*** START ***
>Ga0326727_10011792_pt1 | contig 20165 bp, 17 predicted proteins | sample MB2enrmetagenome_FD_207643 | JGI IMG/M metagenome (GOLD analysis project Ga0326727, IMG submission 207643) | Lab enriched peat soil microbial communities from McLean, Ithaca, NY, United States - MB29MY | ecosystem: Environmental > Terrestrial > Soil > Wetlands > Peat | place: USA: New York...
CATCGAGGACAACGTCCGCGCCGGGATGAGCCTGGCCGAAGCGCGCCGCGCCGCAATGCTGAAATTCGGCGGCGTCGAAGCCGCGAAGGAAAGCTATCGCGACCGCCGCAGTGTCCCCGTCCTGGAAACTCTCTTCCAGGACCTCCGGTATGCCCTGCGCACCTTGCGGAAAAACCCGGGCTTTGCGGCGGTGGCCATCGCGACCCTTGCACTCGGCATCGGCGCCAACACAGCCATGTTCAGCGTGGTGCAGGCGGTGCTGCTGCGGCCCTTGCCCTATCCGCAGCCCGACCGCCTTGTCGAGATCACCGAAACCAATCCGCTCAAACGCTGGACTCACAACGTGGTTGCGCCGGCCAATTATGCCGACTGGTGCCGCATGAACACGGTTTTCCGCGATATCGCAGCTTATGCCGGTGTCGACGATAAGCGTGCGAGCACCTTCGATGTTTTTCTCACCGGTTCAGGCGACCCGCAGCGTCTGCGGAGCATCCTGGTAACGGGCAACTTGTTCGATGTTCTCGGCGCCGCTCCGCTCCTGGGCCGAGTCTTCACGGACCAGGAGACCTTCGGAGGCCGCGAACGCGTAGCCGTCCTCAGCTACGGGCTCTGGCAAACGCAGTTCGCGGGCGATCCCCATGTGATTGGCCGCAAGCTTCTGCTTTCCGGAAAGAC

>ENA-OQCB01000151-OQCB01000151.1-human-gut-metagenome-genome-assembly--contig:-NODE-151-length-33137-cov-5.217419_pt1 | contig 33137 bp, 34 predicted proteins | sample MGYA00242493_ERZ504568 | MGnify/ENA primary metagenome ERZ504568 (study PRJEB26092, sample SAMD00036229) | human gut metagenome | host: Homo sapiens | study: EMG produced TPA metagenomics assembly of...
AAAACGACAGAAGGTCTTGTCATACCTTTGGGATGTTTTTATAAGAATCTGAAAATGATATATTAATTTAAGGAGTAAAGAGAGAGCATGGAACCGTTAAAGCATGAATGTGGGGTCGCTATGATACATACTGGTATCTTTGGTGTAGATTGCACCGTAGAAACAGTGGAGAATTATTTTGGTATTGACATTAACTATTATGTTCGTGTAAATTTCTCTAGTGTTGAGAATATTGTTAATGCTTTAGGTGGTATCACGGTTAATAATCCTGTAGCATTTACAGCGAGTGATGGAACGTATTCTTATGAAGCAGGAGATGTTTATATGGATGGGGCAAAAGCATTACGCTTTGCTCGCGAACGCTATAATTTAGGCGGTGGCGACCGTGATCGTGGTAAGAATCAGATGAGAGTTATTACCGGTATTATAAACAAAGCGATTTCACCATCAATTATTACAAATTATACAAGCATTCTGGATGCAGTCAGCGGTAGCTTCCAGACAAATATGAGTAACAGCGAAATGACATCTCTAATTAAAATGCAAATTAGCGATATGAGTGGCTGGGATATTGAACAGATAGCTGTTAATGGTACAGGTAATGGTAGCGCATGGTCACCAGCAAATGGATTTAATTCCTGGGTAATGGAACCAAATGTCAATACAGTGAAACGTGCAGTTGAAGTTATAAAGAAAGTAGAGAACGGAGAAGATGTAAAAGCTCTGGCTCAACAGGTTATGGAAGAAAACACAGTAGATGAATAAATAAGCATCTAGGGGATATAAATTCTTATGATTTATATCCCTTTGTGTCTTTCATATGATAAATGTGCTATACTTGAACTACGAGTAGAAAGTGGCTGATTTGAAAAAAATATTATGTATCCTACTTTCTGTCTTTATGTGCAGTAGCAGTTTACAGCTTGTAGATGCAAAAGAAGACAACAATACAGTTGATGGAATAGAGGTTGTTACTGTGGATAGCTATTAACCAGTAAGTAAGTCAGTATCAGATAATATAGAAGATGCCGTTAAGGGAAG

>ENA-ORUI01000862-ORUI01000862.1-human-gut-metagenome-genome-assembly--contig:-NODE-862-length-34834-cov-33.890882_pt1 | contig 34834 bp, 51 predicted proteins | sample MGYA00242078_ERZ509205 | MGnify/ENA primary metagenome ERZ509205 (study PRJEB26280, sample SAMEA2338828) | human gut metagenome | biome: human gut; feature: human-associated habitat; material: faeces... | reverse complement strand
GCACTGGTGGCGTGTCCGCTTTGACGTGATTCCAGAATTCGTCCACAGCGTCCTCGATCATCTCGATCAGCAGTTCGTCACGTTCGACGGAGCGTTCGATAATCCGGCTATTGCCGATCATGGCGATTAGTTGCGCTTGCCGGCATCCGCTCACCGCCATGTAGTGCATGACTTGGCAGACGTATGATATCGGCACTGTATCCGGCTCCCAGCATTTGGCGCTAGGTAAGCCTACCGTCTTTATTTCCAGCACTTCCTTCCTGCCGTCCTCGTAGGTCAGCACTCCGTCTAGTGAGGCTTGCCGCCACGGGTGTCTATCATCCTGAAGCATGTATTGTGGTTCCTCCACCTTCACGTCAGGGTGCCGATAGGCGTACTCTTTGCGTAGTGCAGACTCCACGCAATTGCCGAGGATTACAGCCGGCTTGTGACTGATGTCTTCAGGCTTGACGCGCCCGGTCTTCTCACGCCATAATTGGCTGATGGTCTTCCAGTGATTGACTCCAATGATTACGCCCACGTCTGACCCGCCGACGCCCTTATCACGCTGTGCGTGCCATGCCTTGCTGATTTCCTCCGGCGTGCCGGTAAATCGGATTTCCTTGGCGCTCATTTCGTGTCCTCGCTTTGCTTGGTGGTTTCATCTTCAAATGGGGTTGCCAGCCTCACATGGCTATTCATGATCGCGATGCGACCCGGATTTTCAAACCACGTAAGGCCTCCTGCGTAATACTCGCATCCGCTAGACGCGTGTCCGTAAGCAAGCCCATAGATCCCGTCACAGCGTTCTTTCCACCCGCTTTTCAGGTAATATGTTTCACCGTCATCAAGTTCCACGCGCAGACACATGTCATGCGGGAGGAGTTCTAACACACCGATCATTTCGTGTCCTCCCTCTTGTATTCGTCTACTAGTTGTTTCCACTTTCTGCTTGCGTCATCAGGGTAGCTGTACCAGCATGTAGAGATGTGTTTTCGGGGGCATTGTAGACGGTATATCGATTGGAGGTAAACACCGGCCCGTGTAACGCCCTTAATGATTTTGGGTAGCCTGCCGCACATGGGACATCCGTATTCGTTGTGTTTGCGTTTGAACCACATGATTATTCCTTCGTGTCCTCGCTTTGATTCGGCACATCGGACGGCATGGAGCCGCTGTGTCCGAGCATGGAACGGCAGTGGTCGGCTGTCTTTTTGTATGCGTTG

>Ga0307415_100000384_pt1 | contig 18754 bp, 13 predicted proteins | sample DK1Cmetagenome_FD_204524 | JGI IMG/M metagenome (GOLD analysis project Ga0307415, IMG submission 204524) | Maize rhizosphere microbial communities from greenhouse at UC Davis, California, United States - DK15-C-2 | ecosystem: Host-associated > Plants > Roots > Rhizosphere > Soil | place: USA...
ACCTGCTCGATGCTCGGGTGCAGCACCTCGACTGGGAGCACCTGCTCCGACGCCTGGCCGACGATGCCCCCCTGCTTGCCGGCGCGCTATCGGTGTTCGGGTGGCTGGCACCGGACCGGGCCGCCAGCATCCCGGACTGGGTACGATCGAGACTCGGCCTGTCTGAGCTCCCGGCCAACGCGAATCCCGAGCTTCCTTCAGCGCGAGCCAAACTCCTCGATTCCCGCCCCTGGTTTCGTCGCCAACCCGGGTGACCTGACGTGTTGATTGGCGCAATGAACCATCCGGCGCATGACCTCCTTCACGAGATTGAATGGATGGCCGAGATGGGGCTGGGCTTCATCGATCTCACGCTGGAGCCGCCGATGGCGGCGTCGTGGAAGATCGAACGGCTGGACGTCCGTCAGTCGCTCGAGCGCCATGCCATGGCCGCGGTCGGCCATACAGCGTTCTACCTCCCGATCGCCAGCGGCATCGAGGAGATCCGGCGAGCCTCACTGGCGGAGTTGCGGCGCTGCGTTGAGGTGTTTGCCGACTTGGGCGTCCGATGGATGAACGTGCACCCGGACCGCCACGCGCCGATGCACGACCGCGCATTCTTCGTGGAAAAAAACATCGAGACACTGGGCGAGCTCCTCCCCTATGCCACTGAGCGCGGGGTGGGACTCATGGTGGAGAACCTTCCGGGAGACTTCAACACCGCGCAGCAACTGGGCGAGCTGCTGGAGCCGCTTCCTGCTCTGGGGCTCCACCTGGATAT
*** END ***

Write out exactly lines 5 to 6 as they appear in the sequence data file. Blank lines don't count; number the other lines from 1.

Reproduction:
>ENA-ORUI01000862-ORUI01000862.1-human-gut-metagenome-genome-assembly--contig:-NODE-862-length-34834-cov-33.890882_pt1 | contig 34834 bp, 51 predicted proteins | sample MGYA00242078_ERZ509205 | MGnify/ENA primary metagenome ERZ509205 (study PRJEB26280, sample SAMEA2338828) | human gut metagenome | biome: human gut; feature: human-associated habitat; material: faeces... | reverse complement strand
GCACTGGTGGCGTGTCCGCTTTGACGTGATTCCAGAATTCGTCCACAGCGTCCTCGATCATCTCGATCAGCAGTTCGTCACGTTCGACGGAGCGTTCGATAATCCGGCTATTGCCGATCATGGCGATTAGTTGCGCTTGCCGGCATCCGCTCACCGCCATGTAGTGCATGACTTGGCAGACGTATGATATCGGCACTGTATCCGGCTCCCAGCATTTGGCGCTAGGTAAGCCTACCGTCTTTATTTCCAGCACTTCCTTCCTGCCGTCCTCGTAGGTCAGCACTCCGTCTAGTGAGGCTTGCCGCCACGGGTGTCTATCATCCTGAAGCATGTATTGTGGTTCCTCCACCTTCACGTCAGGGTGCCGATAGGCGTACTCTTTGCGTAGTGCAGACTCCACGCAATTGCCGAGGATTACAGCCGGCTTGTGACTGATGTCTTCAGGCTTGACGCGCCCGGTCTTCTCACGCCATAATTGGCTGATGGTCTTCCAGTGATTGACTCCAATGATTACGCCCACGTCTGACCCGCCGACGCCCTTATCACGCTGTGCGTGCCATGCCTTGCTGATTTCCTCCGGCGTGCCGGTAAATCGGATTTCCTTGGCGCTCATTTCGTGTCCTCGCTTTGCTTGGTGGTTTCATCTTCAAATGGGGTTGCCAGCCTCACATGGCTATTCATGATCGCGATGCGACCCGGATTTTCAAACCACGTAAGGCCTCCTGCGTAATACTCGCATCCGCTAGACGCGTGTCCGTAAGCAAGCCCATAGATCCCGTCACAGCGTTCTTTCCACCCGCTTTTCAGGTAATATGTTTCACCGTCATCAAGTTCCACGCGCAGACACATGTCATGCGGGAGGAGTTCTAACACACCGATCATTTCGTGTCCTCCCTCTTGTATTCGTCTACTAGTTGTTTCCACTTTCTGCTTGCGTCATCAGGGTAGCTGTACCAGCATGTAGAGATGTGTTTTCGGGGGCATTGTAGACGGTATATCGATTGGAGGTAAACACCGGCCCGTGTAACGCCCTTAATGATTTTGGGTAGCCTGCCGCACATGGGACATCCGTATTCGTTGTGTTTGCGTTTGAACCACATGATTATTCCTTCGTGTCCTCGCTTTGATTCGGCACATCGGACGGCATGGAGCCGCTGTGTCCGAGCATGGAACGGCAGTGGTCGGCTGTCTTTTTGTATGCGTTG